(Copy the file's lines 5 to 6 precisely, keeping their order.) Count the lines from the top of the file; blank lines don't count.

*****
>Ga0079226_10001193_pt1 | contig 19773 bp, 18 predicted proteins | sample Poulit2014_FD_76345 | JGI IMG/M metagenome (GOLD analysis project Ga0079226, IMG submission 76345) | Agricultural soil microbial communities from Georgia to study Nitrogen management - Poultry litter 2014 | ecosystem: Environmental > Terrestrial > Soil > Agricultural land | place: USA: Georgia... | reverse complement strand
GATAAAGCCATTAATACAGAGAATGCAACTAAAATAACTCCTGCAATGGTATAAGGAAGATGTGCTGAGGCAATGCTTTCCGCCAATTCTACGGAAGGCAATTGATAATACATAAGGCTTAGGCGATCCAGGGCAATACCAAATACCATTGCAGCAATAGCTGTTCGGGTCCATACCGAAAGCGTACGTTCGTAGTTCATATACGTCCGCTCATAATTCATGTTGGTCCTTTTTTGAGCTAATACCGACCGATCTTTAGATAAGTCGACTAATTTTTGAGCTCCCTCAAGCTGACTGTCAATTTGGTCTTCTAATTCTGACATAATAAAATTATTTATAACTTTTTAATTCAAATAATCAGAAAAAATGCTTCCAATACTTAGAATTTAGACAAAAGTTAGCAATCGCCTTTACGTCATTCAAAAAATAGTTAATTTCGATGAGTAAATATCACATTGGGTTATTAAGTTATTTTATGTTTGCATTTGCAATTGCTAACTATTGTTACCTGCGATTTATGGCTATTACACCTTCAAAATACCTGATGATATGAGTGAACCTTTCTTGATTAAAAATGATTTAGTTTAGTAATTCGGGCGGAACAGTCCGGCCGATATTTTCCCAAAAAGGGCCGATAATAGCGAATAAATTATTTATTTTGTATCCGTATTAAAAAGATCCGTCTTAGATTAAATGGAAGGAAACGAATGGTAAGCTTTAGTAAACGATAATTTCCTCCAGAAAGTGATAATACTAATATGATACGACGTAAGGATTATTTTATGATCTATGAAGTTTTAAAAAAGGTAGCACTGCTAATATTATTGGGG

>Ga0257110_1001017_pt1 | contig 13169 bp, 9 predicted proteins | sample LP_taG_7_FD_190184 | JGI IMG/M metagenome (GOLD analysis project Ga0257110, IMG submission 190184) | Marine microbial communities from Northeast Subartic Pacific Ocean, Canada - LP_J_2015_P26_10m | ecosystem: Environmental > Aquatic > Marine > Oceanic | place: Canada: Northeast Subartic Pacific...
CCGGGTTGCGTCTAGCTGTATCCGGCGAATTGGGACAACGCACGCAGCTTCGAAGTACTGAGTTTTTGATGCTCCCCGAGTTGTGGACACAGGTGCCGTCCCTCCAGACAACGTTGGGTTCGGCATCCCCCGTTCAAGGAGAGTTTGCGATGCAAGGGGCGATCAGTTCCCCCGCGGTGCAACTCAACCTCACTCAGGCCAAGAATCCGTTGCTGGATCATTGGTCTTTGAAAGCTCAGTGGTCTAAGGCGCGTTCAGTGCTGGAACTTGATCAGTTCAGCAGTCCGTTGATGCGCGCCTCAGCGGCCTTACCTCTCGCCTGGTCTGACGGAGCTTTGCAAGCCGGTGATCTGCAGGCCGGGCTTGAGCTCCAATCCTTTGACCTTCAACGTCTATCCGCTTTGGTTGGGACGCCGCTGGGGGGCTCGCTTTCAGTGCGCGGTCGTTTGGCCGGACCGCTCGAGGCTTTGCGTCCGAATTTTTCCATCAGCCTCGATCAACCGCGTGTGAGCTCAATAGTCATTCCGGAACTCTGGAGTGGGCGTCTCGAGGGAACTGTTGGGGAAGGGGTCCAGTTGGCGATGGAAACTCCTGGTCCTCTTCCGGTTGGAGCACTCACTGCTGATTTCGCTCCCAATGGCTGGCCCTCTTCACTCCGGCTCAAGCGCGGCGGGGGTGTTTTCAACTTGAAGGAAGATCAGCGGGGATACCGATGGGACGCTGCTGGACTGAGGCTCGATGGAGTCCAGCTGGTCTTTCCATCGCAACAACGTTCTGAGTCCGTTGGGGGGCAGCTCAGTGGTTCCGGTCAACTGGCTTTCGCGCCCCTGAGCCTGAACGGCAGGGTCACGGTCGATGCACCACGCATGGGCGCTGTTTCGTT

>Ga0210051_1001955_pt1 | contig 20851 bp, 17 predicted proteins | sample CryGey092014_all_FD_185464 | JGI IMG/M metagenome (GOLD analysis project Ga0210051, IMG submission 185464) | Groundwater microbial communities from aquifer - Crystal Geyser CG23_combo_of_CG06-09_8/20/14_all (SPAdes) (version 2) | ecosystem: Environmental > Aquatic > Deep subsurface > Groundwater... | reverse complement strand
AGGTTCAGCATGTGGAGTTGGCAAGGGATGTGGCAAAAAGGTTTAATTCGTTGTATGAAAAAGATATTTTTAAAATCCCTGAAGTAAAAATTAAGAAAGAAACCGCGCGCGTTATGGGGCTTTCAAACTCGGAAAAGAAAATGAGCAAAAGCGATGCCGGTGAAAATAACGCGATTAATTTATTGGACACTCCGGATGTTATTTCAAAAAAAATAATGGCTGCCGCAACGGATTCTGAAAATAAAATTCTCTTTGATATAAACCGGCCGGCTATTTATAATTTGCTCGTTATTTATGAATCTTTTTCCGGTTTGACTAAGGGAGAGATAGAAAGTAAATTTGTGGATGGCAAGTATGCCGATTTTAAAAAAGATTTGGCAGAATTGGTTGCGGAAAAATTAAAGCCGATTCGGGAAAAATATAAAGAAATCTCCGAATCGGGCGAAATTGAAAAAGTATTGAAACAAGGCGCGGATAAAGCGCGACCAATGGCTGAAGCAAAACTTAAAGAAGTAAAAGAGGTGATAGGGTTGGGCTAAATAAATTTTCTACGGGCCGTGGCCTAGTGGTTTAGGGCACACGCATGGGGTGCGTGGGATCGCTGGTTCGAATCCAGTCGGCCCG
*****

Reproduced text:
>Ga0210051_1001955_pt1 | contig 20851 bp, 17 predicted proteins | sample CryGey092014_all_FD_185464 | JGI IMG/M metagenome (GOLD analysis project Ga0210051, IMG submission 185464) | Groundwater microbial communities from aquifer - Crystal Geyser CG23_combo_of_CG06-09_8/20/14_all (SPAdes) (version 2) | ecosystem: Environmental > Aquatic > Deep subsurface > Groundwater... | reverse complement strand
AGGTTCAGCATGTGGAGTTGGCAAGGGATGTGGCAAAAAGGTTTAATTCGTTGTATGAAAAAGATATTTTTAAAATCCCTGAAGTAAAAATTAAGAAAGAAACCGCGCGCGTTATGGGGCTTTCAAACTCGGAAAAGAAAATGAGCAAAAGCGATGCCGGTGAAAATAACGCGATTAATTTATTGGACACTCCGGATGTTATTTCAAAAAAAATAATGGCTGCCGCAACGGATTCTGAAAATAAAATTCTCTTTGATATAAACCGGCCGGCTATTTATAATTTGCTCGTTATTTATGAATCTTTTTCCGGTTTGACTAAGGGAGAGATAGAAAGTAAATTTGTGGATGGCAAGTATGCCGATTTTAAAAAAGATTTGGCAGAATTGGTTGCGGAAAAATTAAAGCCGATTCGGGAAAAATATAAAGAAATCTCCGAATCGGGCGAAATTGAAAAAGTATTGAAACAAGGCGCGGATAAAGCGCGACCAATGGCTGAAGCAAAACTTAAAGAAGTAAAAGAGGTGATAGGGTTGGGCTAAATAAATTTTCTACGGGCCGTGGCCTAGTGGTTTAGGGCACACGCATGGGGTGCGTGGGATCGCTGGTTCGAATCCAGTCGGCCCG